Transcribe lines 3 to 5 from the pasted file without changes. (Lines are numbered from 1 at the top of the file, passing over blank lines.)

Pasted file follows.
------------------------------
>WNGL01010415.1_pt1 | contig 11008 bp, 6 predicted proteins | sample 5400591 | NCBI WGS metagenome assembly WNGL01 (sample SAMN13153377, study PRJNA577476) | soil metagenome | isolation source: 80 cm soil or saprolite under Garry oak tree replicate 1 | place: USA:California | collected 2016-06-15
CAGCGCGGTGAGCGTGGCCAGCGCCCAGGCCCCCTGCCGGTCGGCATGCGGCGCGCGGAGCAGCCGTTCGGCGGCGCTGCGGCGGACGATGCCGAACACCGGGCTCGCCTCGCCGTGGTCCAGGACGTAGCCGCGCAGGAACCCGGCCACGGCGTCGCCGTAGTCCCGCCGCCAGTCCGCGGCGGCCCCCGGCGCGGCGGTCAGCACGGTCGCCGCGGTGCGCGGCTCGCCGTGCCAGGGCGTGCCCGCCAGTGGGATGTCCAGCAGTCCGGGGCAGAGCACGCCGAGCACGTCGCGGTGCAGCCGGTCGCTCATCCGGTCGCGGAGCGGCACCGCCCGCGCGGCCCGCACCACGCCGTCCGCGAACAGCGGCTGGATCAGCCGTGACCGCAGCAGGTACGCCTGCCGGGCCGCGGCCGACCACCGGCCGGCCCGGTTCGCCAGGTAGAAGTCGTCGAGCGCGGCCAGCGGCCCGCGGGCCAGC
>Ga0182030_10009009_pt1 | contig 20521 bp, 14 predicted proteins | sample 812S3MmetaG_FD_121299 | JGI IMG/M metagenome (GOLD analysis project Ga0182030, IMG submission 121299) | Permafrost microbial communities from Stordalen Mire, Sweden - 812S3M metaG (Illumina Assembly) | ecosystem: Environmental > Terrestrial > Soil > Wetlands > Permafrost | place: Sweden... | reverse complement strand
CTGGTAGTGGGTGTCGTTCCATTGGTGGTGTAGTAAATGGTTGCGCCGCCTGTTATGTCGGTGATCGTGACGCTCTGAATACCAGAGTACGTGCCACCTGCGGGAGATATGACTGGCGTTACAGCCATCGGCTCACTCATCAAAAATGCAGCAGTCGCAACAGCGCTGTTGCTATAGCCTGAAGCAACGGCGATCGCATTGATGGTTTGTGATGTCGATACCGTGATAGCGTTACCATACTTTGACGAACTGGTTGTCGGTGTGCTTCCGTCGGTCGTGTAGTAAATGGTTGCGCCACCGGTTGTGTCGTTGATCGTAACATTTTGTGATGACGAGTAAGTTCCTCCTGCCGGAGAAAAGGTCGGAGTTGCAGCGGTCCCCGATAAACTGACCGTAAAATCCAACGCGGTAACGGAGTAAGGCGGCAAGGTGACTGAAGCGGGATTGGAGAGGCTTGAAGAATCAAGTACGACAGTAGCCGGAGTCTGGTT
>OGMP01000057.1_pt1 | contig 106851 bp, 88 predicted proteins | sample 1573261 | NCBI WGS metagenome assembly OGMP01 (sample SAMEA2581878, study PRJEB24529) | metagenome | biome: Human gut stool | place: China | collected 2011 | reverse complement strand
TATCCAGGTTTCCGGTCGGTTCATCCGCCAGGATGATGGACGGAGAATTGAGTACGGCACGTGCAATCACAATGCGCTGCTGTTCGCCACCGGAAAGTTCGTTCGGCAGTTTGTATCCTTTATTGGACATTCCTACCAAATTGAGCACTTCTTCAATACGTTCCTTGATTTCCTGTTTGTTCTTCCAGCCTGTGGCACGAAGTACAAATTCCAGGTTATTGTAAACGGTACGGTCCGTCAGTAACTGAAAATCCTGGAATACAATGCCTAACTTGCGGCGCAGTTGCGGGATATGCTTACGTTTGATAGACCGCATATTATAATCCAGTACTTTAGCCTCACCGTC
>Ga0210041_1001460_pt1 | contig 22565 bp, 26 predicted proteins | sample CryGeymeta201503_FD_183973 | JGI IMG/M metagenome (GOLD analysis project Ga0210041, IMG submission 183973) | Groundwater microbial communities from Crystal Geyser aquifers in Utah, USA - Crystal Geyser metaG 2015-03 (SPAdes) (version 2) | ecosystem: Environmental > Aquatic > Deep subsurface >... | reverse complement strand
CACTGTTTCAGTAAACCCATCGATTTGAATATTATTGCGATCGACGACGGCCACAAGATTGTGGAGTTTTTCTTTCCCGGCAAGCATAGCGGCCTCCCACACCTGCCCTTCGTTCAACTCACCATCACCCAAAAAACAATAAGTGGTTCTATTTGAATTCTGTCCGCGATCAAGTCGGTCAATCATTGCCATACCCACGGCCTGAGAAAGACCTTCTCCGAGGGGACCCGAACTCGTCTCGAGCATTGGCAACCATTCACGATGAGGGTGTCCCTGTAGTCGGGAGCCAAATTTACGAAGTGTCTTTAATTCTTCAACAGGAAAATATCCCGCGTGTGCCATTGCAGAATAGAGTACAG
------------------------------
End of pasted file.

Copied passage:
>Ga0182030_10009009_pt1 | contig 20521 bp, 14 predicted proteins | sample 812S3MmetaG_FD_121299 | JGI IMG/M metagenome (GOLD analysis project Ga0182030, IMG submission 121299) | Permafrost microbial communities from Stordalen Mire, Sweden - 812S3M metaG (Illumina Assembly) | ecosystem: Environmental > Terrestrial > Soil > Wetlands > Permafrost | place: Sweden... | reverse complement strand
CTGGTAGTGGGTGTCGTTCCATTGGTGGTGTAGTAAATGGTTGCGCCGCCTGTTATGTCGGTGATCGTGACGCTCTGAATACCAGAGTACGTGCCACCTGCGGGAGATATGACTGGCGTTACAGCCATCGGCTCACTCATCAAAAATGCAGCAGTCGCAACAGCGCTGTTGCTATAGCCTGAAGCAACGGCGATCGCATTGATGGTTTGTGATGTCGATACCGTGATAGCGTTACCATACTTTGACGAACTGGTTGTCGGTGTGCTTCCGTCGGTCGTGTAGTAAATGGTTGCGCCACCGGTTGTGTCGTTGATCGTAACATTTTGTGATGACGAGTAAGTTCCTCCTGCCGGAGAAAAGGTCGGAGTTGCAGCGGTCCCCGATAAACTGACCGTAAAATCCAACGCGGTAACGGAGTAAGGCGGCAAGGTGACTGAAGCGGGATTGGAGAGGCTTGAAGAATCAAGTACGACAGTAGCCGGAGTCTGGTT
>OGMP01000057.1_pt1 | contig 106851 bp, 88 predicted proteins | sample 1573261 | NCBI WGS metagenome assembly OGMP01 (sample SAMEA2581878, study PRJEB24529) | metagenome | biome: Human gut stool | place: China | collected 2011 | reverse complement strand